This month marks the 100th birthday of the federal income tax. Ratification of the 16th Amendment in February 1913 gave the government legal authority to tax the incomes of businesses and individuals. Nine months later Congress enacted the Revenue Act of 1913 and the income tax was born.
Back then, if you were a single taxpayer, a 1% tax kicked in once your income exceeded $3,000 ($4,000 for married/joint). The tax rate gradually increased, hitting a maximum marginal rate of 7% on income above $500,000.
According to the Tax Foundation, if the same income brackets were in effect today (taking into account inflation), regardless of your filing status, your maximum income tax rate would be 1% until your income exceeded $463,826.(1)
Of course, thanks to the recently-enacted American Taxpayer Relief Act of 2012 (ATRA), income of this level means you will be taxed at the highest marginal rate of 39.6%.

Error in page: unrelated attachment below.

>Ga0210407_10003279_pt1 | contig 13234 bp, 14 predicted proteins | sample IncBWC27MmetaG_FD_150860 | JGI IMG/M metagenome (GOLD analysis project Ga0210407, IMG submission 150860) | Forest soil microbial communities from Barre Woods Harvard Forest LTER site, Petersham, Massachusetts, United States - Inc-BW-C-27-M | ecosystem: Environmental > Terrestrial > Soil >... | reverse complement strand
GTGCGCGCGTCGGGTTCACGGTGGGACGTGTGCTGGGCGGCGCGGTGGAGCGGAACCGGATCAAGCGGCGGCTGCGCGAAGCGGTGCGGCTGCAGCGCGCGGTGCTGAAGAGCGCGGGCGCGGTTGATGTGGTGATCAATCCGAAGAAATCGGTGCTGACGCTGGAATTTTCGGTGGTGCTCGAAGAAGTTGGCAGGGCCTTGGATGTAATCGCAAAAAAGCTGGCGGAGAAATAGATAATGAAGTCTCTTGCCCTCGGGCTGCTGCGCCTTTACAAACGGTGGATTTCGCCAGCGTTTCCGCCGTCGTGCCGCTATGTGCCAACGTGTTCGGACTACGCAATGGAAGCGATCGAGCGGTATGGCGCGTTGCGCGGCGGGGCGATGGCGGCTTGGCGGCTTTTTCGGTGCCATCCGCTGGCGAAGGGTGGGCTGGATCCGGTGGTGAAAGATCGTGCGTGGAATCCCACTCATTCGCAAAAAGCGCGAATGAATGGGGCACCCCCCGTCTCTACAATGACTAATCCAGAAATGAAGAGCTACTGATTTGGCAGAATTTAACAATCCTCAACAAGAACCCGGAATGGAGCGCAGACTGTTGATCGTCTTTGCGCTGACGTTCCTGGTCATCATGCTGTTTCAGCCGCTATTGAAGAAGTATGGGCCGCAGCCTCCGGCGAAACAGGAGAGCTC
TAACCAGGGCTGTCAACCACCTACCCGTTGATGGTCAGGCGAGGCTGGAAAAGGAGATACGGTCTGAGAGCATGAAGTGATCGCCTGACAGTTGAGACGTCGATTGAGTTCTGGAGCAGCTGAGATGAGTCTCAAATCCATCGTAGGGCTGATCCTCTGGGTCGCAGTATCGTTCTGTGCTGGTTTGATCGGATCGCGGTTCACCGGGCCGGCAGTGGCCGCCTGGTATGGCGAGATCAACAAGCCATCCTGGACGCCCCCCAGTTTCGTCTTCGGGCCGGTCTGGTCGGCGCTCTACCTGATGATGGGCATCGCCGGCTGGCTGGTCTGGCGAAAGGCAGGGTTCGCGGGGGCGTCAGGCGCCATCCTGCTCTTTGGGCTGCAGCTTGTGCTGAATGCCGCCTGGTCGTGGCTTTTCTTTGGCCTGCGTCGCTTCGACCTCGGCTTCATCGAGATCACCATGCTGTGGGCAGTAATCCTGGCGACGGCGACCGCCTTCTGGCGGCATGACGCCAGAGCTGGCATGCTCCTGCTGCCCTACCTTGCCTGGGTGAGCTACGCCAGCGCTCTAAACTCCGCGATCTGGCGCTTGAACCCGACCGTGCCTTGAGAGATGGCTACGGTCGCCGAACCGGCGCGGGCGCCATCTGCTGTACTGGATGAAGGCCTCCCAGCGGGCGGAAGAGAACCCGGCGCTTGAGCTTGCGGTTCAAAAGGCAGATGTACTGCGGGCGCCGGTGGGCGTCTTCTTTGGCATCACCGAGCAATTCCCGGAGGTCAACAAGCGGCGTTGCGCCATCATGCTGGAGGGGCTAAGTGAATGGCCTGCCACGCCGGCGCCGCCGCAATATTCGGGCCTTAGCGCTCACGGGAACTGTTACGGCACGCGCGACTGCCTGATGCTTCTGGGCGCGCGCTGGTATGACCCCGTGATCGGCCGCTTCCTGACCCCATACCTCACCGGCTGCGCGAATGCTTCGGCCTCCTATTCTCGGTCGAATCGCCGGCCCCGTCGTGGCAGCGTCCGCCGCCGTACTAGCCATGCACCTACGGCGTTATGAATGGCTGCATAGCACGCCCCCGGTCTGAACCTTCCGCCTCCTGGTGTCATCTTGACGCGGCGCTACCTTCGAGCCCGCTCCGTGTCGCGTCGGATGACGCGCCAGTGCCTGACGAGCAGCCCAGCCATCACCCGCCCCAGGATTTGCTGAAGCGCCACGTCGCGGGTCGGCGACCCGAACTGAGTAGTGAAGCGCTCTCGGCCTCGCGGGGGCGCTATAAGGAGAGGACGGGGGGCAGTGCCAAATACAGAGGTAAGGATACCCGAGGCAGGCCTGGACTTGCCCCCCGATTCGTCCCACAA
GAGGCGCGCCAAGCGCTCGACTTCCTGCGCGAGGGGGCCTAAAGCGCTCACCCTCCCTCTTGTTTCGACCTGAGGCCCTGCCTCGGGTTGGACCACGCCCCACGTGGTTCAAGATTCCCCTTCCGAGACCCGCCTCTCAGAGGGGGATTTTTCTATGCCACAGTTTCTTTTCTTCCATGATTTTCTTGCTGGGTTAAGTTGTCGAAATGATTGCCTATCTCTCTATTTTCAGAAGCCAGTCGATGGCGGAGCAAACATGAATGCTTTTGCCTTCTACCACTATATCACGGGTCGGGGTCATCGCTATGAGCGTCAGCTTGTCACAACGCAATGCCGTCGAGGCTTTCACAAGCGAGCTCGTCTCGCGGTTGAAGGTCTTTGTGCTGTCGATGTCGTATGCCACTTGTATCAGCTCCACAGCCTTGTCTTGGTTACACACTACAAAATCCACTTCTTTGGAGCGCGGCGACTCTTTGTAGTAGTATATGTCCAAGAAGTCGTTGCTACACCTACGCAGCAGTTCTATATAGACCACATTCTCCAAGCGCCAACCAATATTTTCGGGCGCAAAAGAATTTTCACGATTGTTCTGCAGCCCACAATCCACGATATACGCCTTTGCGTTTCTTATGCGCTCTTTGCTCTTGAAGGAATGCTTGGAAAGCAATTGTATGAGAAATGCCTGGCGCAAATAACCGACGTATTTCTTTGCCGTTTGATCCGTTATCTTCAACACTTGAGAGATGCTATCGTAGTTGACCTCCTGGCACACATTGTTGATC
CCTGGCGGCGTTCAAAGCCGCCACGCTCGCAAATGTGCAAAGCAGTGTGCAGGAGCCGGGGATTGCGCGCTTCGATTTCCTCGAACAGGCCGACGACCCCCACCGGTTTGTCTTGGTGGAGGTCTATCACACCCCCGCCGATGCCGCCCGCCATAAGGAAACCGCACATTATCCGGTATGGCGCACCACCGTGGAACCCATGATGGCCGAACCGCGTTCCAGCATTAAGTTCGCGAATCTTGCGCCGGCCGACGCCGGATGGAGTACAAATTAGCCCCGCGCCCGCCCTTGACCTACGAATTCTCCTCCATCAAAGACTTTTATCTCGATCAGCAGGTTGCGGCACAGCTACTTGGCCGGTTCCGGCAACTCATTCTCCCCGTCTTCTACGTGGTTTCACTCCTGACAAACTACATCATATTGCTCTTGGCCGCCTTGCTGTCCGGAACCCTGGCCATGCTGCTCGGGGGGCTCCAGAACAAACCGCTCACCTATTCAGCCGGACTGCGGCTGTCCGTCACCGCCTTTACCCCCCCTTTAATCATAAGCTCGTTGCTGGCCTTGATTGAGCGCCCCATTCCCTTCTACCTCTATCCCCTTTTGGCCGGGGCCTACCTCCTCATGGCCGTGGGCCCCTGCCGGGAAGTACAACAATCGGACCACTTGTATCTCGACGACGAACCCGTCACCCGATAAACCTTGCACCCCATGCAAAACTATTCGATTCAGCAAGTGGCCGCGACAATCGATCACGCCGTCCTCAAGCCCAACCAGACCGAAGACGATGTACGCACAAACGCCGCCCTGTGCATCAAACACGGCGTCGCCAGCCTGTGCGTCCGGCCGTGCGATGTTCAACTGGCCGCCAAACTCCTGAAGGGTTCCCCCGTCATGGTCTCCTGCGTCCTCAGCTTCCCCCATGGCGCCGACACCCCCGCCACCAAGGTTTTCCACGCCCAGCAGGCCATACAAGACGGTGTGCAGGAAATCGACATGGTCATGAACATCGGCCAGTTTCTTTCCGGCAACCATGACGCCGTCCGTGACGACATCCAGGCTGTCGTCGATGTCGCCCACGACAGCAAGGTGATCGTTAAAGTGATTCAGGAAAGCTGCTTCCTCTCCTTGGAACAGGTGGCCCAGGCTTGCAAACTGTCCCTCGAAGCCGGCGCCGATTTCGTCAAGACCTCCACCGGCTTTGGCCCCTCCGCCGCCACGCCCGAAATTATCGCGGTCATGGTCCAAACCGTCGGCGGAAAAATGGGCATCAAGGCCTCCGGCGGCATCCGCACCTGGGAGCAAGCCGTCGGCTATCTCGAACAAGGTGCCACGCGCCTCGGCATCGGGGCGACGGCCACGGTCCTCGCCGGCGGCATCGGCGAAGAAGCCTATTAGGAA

Tax rates and income brackets are not the only things that have changed over the past 100 years. The Internal Revenue Code (IRC) has morphed and multiplied over the past 10 decades. In 1913, the entire code was 400 pages long. According to CCH, a leading provider of tax and accounting information and software, today’s federal tax code has grown to nearly 74,000 pages!
As she has testified for years, in her annual report to Congress last month, National Taxpayer Advocate Nina Olsen listed the complexity of the tax code as the most serious tax problem Americans face. She has called the very act of having to fill out a tax return each year as creating a “significant, even unconscionable, burden.”
A year ago, Olsen estimated that American taxpayers- including businesses- spend more than six billion hours a year complying with the tax code. That’s the equivalent of three million full-time workers. This includes keeping records, compiling information and filling out tax forms.
The increasing complexity of the Tax Code is one of the main reasons people cheat on their taxes. It’s also the reason we spend millions each year to get help filling out our returns. According to the most recent study by the IRS, the average taxpayer spent $258 on tax preparation, either by buying software or hiring a professional to complete their return. And that was back in 2007!
Source: FOX Business